Canadian dubstep duo Zeds Dead played a noticeably well-attended and rapturously received show at Revolution a couple of weeks ago. It was part of an epic 70 date tour of North America to support their new release The Living Dead EP on Ultra Music. The production team of DC and Hooks first came to public attention a couple of years ago, following the word-of-mouth buzz generated by their first official single, the Diplo-endorsed track "Rude Boy." Constructed around a deep stuttering bass drop and natural hip-hop swagger, it's the sort of highly recognizable live track that has become a staple at EDM events around the country.
They have gone on to release notable tracks on Mad Decent, Dim Mak, San
City High, and Basshead, while steadily developing their profile with continual touring. If nothing else, the Revolution show
illustrated they have reached a certain level of live popularity. And
while not quite yet within the same profile strata of dubstep
big-hitters such as Skrillex, Borgore, or Flux Pavilion, with
appearances at Lollapalooza, Shambhala, and Electric Zoo this summer one
senses that 2012 seems destined by be a watershed year for the duo.
The four-track EP features the vocal contribution of frequent
collaborator Omar LinX. The Toronto-based rapper now
tours with the duo and this release seems to cement his intrinsic role
within Zeds Dead. Opening track "Crank" illustrates immediately the
sense of genuine personality he brings to the music, opening with the immortal lines,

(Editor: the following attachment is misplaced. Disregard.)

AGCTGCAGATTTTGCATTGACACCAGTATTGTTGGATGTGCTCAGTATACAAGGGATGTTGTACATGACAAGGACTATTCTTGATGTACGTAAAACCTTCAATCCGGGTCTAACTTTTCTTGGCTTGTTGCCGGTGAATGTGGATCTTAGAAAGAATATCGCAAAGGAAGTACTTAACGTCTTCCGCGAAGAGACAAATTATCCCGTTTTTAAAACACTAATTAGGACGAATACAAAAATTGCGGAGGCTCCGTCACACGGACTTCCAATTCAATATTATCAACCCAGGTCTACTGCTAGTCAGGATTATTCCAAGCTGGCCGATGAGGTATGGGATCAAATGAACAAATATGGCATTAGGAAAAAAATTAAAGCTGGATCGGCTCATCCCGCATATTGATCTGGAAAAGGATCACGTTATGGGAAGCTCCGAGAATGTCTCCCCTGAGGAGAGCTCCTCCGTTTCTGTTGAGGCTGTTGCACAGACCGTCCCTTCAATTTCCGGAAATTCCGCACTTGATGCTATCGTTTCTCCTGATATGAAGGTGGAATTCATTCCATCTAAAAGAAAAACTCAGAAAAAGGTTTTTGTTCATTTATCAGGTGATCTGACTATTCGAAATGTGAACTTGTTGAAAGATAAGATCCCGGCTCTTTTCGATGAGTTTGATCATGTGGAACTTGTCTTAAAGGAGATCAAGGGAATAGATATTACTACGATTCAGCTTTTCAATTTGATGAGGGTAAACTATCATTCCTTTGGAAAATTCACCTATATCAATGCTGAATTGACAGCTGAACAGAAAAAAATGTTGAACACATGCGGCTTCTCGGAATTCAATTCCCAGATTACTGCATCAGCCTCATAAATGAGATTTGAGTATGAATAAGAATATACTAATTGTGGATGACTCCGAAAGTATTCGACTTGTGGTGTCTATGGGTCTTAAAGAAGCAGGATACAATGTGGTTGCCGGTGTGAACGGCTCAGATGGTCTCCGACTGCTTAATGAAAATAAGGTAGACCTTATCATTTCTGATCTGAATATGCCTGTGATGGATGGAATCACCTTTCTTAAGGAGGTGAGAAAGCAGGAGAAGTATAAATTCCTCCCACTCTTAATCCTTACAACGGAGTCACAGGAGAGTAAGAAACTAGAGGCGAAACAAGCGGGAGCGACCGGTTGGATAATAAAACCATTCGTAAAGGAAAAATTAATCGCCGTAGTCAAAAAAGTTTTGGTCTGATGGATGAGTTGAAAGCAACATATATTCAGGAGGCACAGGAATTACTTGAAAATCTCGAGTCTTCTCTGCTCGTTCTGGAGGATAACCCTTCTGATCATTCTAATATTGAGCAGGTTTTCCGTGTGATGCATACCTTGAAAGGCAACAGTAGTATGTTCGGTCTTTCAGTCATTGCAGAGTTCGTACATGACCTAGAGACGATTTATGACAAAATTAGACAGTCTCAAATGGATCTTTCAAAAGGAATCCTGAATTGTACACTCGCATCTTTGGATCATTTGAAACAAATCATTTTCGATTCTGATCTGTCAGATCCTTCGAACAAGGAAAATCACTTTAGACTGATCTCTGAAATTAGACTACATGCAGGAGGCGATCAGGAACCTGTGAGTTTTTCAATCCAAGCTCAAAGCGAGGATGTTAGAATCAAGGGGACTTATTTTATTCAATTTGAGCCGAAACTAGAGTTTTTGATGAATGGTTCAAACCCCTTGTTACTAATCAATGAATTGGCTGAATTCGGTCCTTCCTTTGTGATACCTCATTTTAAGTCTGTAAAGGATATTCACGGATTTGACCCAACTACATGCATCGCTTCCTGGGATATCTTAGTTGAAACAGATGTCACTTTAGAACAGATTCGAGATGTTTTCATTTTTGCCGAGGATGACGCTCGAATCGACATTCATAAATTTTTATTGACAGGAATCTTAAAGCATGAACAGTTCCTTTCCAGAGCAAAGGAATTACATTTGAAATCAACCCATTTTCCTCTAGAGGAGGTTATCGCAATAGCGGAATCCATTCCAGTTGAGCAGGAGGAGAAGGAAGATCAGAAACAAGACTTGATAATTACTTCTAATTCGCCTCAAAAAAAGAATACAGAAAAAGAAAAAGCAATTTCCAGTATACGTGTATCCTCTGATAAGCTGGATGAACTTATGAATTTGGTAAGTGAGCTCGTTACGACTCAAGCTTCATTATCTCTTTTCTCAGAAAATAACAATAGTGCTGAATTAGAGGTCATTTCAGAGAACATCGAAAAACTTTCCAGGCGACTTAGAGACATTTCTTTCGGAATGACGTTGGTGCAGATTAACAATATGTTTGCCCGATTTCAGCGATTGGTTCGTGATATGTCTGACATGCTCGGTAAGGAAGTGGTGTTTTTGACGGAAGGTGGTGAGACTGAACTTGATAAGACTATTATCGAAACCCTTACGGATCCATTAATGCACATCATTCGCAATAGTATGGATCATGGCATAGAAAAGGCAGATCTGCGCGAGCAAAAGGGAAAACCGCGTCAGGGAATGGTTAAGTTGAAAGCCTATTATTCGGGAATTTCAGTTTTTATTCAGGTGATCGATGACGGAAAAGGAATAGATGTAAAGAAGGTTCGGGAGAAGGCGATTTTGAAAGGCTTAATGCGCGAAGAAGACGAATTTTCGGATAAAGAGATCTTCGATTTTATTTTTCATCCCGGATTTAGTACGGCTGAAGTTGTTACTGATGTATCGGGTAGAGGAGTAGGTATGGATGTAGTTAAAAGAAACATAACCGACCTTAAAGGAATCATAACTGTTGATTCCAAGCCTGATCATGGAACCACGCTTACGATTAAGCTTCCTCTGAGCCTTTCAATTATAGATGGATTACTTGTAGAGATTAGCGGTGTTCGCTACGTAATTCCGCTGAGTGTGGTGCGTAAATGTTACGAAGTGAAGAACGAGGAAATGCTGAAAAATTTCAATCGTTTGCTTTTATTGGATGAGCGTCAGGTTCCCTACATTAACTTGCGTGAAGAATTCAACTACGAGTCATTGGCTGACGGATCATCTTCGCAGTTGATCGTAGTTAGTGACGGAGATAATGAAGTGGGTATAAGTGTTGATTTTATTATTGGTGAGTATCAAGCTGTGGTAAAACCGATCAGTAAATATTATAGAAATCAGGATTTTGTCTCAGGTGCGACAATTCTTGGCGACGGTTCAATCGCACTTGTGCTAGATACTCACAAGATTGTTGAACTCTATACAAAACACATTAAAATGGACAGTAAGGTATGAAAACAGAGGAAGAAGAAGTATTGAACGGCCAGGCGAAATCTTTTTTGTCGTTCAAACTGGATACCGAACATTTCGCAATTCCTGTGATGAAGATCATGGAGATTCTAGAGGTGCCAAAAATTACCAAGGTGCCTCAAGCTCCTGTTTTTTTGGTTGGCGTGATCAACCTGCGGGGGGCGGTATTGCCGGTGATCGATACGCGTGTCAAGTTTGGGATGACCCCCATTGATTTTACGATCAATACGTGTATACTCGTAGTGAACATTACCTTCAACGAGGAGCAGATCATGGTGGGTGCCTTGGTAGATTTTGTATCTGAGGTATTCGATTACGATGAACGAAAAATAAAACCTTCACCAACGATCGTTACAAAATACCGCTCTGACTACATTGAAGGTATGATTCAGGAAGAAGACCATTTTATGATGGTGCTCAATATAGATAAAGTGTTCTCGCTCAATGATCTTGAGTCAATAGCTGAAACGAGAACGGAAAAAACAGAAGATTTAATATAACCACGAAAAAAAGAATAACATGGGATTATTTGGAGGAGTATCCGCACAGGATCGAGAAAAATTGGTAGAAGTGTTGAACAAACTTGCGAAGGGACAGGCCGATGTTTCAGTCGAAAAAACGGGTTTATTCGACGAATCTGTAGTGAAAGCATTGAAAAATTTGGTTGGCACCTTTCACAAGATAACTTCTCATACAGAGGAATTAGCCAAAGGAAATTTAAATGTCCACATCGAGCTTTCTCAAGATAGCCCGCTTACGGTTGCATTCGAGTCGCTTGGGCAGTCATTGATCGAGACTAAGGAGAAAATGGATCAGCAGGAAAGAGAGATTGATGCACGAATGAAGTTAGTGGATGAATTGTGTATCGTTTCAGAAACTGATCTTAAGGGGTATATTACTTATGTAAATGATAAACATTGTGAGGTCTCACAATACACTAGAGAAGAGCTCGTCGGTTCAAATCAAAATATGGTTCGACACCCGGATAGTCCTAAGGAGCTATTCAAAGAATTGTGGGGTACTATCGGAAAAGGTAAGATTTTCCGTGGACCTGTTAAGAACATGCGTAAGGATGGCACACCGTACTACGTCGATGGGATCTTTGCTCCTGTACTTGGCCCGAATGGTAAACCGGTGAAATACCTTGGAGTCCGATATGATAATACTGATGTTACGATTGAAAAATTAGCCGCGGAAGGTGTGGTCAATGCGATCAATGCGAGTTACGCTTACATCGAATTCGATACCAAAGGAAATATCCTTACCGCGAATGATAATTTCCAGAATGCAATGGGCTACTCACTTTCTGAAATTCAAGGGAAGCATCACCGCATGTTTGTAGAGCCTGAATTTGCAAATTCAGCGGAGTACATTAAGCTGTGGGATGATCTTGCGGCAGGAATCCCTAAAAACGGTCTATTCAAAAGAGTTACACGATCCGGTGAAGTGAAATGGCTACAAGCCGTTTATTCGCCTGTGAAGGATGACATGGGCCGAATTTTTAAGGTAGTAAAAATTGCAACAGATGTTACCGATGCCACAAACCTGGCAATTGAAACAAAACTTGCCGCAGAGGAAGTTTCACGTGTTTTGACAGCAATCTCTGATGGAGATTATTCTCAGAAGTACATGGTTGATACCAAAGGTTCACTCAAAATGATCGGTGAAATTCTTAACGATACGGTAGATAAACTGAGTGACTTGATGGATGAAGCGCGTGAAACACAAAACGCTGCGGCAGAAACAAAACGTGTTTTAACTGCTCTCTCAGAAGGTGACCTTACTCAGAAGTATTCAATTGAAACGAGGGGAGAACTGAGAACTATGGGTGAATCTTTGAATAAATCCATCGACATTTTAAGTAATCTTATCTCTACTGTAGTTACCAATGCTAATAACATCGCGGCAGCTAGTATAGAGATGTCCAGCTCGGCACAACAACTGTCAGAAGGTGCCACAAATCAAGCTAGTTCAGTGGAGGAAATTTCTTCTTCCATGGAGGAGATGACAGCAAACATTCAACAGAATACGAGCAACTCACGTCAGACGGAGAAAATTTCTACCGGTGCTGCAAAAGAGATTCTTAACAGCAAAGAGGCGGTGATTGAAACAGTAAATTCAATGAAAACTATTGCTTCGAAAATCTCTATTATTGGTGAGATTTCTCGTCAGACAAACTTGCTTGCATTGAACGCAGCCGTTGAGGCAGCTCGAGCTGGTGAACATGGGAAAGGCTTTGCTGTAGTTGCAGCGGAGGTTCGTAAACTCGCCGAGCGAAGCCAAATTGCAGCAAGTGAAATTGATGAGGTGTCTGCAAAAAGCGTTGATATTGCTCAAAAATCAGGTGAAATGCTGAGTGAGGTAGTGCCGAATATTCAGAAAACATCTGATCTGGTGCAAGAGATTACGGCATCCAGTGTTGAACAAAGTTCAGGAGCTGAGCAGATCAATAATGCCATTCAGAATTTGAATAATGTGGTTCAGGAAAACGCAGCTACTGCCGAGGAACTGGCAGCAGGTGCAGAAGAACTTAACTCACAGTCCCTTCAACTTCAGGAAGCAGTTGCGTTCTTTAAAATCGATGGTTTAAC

"I feel like King Kong, snorting cocaine, can't fuck with me, this is
foreplay..." Within the studio driven world of EDM, his distinctive
idiosyncrasies seem both rare and refreshing and provide an ideal foil
for the high-pitched synth bass drops that dominate the track.
"Take A Chance" further extends this with his prominently featured rhymes.The somewhat hip-hop track starts hypnotically with LinX's verses tightly
ingrained within the tech-infused rhythm. It's an intensely focused cut,
constructed around dark atmospherics and building into glazed twisted
psychedelic synth drops that are reminiscent of British purple dubstep
pioneer Joker. The EP title-track follows. It feels far more
structurally defined. The track moves between a bass heavy
electro-house workout, intense deep house, and moody hip-hop rhymes
within distinct sections.
Finally, "Cowboy" opens with bucolic strummed guitars and Omar LinX's
most melodic rhymes yet. The rootsy vibe feels like a complete
departure, until a subtle electro rise reaches the familiar epic
sounding bass drops. Integrating intense bass, rock-tinged harmonies, and
hip-hop verse feels somewhat new and it's the sense of production
expertise and control that ensures it all coalesces. This is very
much how the release and perhaps Zeds Dead themselves feel as an
artistic entity -- it may only be just over 18 minutes of music, but such
is the composed sonic mastery and dedicated efficiency, it rarely feels
like there's a second wasted.
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